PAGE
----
Shipyards, such as this one from 1940, provided steady work for thousands of Canadians in British Columbia during World War II.

Date: May 1940

Author: Unknown

Source: Library and Archives Canada, 3195503

On Sept. 10, 1939, Canada officially entered the Second World War.

It wasn't a decision the country's leaders came to lightly. For many Canadians, memories of the First World War — the horrors in and between the trenches — remained fresh in their minds, even 20 years later. But tensions had been brewing between Nazi Germany and Britain, France, and the Soviet Union in recent years. War was growing ever more likely by the day.

And then on Sept. 1, Germany invaded Poland. Within two days, France, Britain, New Zealand and Australia all declared war. Canada, however, held back, weighing whether to embroil itself in the crisis overseas. When Prime Minister William Lyon Mackenzie King's government finally put forth a vote on the matter on Sept. 10, there were stipulations. Recognizing Québec's opposition to conscription in WWI, Mackenzie King promised not to conscript men for overseas battle. Further, Canada's role in the war would be understood as a "limited liability," mainly providing food, supplies, air force training, as well as manufacturing munitions for the effort.

The vote on September. 10th was almost unanimous, supported by French and English Canadian politicians alike. But this mix of wariness of and support for the war extended beyond the halls of parliament. Unlike the early days of the Great War, there would be no parades or grand displays of patriotism. Nevertheless, within the first month of Canada's declaration, more than 58,000 Canadians had voluntarily enlisted. Before the end of the year, troops had already begun heading to Britain.

At first, British Columbia was more removed from the war effort than other provinces. In recent years, the military defences along its coastline had been buffed. And even before Canada had declared war, the government had ordered hundreds of voluntary militia to move to what were considered "vulnerable points" along the coast, like Victoria, Vancouver, Prince Rupert, and Yorke Island, a small islet off the north coast. But these were largely precautionary measures. For the average British Columbian, the war meant a stable income after a decade of depression. The poorest saw enlisting as a surefire way to reclaim some sort of dignity.

But by 1940, things were looking grim for Canada's allies. Axis powers had beaten back British forces. In April, the Nazis took Denmark and Norway with little resistance. By early summer, France had surrendered to Germany. Much of Europe was now in Hitler's hands, and Canada's commitment to a "limited" war appeared in doubt. After significant public pressure from English-speaking Canadians to increase the country's involvement, the federal government passed the National Resources Mobilization Act (NRMA) in June 1940. It required all eligible men to register for potential service defending the home front.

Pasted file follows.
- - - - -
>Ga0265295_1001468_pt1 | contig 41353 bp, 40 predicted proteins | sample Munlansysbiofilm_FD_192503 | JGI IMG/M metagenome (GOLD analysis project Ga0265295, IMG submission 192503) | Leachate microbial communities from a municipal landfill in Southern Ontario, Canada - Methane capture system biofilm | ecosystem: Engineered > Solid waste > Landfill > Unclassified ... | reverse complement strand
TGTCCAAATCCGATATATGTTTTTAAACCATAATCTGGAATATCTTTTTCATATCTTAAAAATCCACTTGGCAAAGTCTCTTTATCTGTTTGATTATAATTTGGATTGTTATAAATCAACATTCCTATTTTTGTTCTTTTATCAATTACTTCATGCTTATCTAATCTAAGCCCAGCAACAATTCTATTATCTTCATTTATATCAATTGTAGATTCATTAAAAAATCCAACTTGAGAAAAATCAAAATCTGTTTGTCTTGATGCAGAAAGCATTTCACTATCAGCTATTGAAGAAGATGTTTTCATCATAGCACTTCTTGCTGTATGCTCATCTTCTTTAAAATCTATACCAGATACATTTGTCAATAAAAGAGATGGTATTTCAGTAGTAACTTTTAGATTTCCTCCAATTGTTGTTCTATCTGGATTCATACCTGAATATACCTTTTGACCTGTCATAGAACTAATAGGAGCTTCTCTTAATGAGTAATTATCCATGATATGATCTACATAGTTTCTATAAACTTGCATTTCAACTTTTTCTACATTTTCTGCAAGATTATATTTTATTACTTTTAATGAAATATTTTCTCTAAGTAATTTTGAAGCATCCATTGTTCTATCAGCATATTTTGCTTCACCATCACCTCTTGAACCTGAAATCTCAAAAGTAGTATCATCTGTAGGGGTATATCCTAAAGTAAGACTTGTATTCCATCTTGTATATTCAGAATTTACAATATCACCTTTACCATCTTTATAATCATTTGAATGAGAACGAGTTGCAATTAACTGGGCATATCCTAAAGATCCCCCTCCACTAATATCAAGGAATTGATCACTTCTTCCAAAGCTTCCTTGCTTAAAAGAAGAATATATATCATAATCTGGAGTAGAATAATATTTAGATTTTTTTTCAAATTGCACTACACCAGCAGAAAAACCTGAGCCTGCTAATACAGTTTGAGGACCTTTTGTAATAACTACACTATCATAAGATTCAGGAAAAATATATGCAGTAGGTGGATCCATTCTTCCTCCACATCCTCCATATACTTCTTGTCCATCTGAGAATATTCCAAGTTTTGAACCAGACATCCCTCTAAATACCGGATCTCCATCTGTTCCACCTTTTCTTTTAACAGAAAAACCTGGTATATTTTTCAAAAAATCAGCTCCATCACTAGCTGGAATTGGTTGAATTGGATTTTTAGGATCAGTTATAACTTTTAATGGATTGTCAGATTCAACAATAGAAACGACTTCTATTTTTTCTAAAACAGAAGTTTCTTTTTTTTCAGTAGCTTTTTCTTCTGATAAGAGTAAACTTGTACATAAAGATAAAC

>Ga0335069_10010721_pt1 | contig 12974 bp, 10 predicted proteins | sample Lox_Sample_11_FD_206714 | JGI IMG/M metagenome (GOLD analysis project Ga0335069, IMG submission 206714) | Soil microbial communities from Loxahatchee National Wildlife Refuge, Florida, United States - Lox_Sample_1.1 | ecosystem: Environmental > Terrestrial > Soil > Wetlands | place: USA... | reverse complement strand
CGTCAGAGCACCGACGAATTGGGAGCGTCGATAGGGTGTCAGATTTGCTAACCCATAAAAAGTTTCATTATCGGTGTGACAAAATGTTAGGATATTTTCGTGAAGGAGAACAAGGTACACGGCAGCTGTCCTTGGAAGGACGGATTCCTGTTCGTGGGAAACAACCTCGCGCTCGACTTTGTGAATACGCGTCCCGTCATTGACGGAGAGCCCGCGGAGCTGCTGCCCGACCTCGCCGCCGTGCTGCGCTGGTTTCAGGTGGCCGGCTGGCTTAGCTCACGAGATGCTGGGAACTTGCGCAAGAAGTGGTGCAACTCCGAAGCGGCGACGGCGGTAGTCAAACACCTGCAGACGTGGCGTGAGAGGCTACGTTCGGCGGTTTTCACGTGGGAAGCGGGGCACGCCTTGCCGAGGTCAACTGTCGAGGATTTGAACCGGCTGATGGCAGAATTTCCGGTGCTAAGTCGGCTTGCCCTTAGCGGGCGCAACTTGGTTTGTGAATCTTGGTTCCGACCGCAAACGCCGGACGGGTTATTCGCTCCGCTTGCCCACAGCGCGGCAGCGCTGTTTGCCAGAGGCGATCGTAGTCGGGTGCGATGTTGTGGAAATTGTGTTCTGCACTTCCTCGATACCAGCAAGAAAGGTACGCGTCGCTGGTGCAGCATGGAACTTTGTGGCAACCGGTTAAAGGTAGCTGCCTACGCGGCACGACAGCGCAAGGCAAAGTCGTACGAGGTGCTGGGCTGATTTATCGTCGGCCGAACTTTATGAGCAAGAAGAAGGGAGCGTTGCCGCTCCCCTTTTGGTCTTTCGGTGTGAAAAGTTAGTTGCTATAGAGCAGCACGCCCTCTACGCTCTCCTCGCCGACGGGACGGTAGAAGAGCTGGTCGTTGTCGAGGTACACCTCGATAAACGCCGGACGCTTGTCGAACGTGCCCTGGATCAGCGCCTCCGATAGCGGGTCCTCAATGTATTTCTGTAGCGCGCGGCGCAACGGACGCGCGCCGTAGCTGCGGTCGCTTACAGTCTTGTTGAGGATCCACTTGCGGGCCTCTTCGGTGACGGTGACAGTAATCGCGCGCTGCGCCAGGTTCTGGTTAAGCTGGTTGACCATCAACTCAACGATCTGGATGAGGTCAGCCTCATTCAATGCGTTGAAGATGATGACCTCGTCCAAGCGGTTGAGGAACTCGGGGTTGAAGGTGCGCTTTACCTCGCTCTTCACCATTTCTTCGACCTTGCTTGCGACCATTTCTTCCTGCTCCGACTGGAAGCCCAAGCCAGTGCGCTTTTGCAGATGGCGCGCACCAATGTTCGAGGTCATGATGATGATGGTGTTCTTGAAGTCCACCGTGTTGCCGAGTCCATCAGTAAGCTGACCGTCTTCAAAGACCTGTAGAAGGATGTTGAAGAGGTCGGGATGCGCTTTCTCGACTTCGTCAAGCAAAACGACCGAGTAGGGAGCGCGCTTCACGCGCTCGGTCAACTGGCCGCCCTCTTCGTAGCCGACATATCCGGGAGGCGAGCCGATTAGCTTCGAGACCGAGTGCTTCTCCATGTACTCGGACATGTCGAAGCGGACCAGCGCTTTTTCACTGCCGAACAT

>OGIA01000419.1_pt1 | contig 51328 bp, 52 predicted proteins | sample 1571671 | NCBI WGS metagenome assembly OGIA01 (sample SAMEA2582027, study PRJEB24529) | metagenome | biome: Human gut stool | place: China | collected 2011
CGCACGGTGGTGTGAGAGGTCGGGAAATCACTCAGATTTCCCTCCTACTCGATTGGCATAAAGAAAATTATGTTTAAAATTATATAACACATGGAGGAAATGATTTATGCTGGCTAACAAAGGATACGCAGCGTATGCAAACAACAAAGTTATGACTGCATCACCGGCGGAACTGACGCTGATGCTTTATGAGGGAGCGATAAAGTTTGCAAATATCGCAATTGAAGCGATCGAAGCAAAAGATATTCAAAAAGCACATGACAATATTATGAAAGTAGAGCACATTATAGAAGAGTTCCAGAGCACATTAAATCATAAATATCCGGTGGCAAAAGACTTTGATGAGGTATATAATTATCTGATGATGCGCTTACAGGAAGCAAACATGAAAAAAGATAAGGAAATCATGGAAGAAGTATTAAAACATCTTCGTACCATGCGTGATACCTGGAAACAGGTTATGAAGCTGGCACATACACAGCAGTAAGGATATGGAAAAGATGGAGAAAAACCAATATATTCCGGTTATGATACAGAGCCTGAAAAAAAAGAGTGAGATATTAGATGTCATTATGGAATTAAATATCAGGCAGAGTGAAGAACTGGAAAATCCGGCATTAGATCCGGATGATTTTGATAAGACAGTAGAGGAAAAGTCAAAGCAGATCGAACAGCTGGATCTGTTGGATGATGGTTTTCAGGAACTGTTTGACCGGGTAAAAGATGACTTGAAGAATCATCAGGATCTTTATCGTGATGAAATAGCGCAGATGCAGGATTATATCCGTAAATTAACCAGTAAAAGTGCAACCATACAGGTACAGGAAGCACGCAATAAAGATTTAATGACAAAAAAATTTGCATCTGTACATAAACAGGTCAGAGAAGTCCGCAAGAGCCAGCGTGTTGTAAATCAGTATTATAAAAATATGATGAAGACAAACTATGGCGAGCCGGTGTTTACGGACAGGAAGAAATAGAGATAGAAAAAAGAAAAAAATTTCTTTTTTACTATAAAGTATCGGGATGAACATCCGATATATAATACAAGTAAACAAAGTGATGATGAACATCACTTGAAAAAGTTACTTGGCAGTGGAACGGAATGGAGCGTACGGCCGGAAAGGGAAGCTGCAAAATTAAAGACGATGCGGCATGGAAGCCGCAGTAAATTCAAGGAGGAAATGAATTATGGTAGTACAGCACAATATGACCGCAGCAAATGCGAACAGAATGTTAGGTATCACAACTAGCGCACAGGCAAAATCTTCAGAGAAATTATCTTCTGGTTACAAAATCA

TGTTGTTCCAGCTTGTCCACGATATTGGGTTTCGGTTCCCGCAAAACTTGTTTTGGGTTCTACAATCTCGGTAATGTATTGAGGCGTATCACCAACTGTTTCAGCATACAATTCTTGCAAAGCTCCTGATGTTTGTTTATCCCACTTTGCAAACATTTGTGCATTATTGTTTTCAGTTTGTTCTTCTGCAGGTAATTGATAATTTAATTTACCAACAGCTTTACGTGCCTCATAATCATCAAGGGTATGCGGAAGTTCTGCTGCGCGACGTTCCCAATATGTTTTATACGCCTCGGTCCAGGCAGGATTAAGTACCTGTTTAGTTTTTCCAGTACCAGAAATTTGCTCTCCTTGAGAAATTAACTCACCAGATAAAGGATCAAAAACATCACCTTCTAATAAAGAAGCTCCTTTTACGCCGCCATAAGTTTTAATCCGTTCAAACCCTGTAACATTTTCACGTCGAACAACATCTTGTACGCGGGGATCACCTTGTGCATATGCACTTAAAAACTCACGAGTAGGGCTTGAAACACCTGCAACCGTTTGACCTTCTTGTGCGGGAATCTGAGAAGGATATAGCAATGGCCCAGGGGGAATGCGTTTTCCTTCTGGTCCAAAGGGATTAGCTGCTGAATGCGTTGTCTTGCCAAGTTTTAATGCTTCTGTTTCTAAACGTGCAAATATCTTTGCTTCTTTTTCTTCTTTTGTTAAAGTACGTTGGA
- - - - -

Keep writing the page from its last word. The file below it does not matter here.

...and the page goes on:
Canada's new engagement in the war meant a greater need for munitions, aircraft, and other heavy military equipment. Much of the manufacturing of these goods took place in B.C. — a single shipyard in North Vancouver produced nearly half of all cargo ships transporting raw goods and supplies to the front lines in Europe and Asia. The high demand for labour made the province a destination for those seeking industrial work. At one point, as many as 30,000 people — men and women — were employed in B.C.'s shipyards.

This new demand for workers transformed the workforce in ways similar to the Great War had. The European theatre had drawn the young men who would typically fill these positions overseas. Back home, there was now a void of manpower. Demand necessitated droves of women step up and take on work outside of the home, on top of their traditional domestic roles. From offices to shipyards to factories, women were now crucial participants in what had become one of the world's leading industrial powers. 

But a growing sense of disquiet soon loomed over the newly-bustling economy. Japan was making moves across the Pacific. Between the attack on Pearl Harbor, Japan's occupation of two Alaskan islands, and the shelling of Vancouver Island's Estevan Point, the war was now uncomfortably close for British Columbians. The proximity led to a greater sense of duty in the province. By the war's end, more than 90,000 men and 26,000 women from B.C. had enlisted: the highest rate of enlistment per capita in Canada.

However, this heightened threat not only inspired patriotism, but something more insidious: an intense xenophobia directed towards Japanese Canadians had infected the province. Soon, this bigotry would be formalized in an oppressive wartime measure that would last for seven of British Columbia’s darkest years.


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